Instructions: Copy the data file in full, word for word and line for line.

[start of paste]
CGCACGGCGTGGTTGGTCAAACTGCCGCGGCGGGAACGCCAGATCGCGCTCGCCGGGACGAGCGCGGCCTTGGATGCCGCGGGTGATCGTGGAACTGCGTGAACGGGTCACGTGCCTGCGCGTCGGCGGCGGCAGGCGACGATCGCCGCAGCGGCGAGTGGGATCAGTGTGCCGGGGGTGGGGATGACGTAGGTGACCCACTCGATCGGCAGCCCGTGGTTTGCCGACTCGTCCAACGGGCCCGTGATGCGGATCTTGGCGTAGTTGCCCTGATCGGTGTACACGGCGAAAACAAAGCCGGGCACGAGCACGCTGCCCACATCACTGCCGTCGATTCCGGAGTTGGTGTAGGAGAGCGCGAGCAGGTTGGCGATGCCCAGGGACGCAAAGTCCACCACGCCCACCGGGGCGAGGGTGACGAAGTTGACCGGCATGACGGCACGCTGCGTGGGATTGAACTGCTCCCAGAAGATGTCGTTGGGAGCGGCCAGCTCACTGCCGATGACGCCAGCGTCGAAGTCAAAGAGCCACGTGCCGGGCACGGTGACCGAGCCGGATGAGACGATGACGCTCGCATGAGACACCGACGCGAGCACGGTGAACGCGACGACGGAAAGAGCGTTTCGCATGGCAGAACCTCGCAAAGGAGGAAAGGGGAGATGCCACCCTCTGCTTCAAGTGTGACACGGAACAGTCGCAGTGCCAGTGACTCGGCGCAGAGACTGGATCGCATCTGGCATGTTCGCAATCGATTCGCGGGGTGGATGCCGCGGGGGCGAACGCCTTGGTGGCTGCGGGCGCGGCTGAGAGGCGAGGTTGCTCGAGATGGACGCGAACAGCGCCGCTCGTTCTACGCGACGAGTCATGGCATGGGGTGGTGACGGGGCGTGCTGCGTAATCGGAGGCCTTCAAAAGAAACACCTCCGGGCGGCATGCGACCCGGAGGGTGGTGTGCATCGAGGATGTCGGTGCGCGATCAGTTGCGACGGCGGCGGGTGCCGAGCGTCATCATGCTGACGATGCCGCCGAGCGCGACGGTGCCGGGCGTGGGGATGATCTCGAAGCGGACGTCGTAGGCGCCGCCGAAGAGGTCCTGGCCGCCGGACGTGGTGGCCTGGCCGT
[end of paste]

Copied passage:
CGCACGGCGTGGTTGGTCAAACTGCCGCGGCGGGAACGCCAGATCGCGCTCGCCGGGACGAGCGCGGCCTTGGATGCCGCGGGTGATCGTGGAACTGCGTGAACGGGTCACGTGCCTGCGCGTCGGCGGCGGCAGGCGACGATCGCCGCAGCGGCGAGTGGGATCAGTGTGCCGGGGGTGGGGATGACGTAGGTGACCCACTCGATCGGCAGCCCGTGGTTTGCCGACTCGTCCAACGGGCCCGTGATGCGGATCTTGGCGTAGTTGCCCTGATCGGTGTACACGGCGAAAACAAAGCCGGGCACGAGCACGCTGCCCACATCACTGCCGTCGATTCCGGAGTTGGTGTAGGAGAGCGCGAGCAGGTTGGCGATGCCCAGGGACGCAAAGTCCACCACGCCCACCGGGGCGAGGGTGACGAAGTTGACCGGCATGACGGCACGCTGCGTGGGATTGAACTGCTCCCAGAAGATGTCGTTGGGAGCGGCCAGCTCACTGCCGATGACGCCAGCGTCGAAGTCAAAGAGCCACGTGCCGGGCACGGTGACCGAGCCGGATGAGACGATGACGCTCGCATGAGACACCGACGCGAGCACGGTGAACGCGACGACGGAAAGAGCGTTTCGCATGGCAGAACCTCGCAAAGGAGGAAAGGGGAGATGCCACCCTCTGCTTCAAGTGTGACACGGAACAGTCGCAGTGCCAGTGACTCGGCGCAGAGACTGGATCGCATCTGGCATGTTCGCAATCGATTCGCGGGGTGGATGCCGCGGGGGCGAACGCCTTGGTGGCTGCGGGCGCGGCTGAGAGGCGAGGTTGCTCGAGATGGACGCGAACAGCGCCGCTCGTTCTACGCGACGAGTCATGGCATGGGGTGGTGACGGGGCGTGCTGCGTAATCGGAGGCCTTCAAAAGAAACACCTCCGGGCGGCATGCGACCCGGAGGGTGGTGTGCATCGAGGATGTCGGTGCGCGATCAGTTGCGACGGCGGCGGGTGCCGAGCGTCATCATGCTGACGATGCCGCCGAGCGCGACGGTGCCGGGCGTGGGGATGATCTCGAAGCGGACGTCGTAGGCGCCGCCGAAGAGGTCCTGGCCGCCGGACGTGGTGGCCTGGCCGT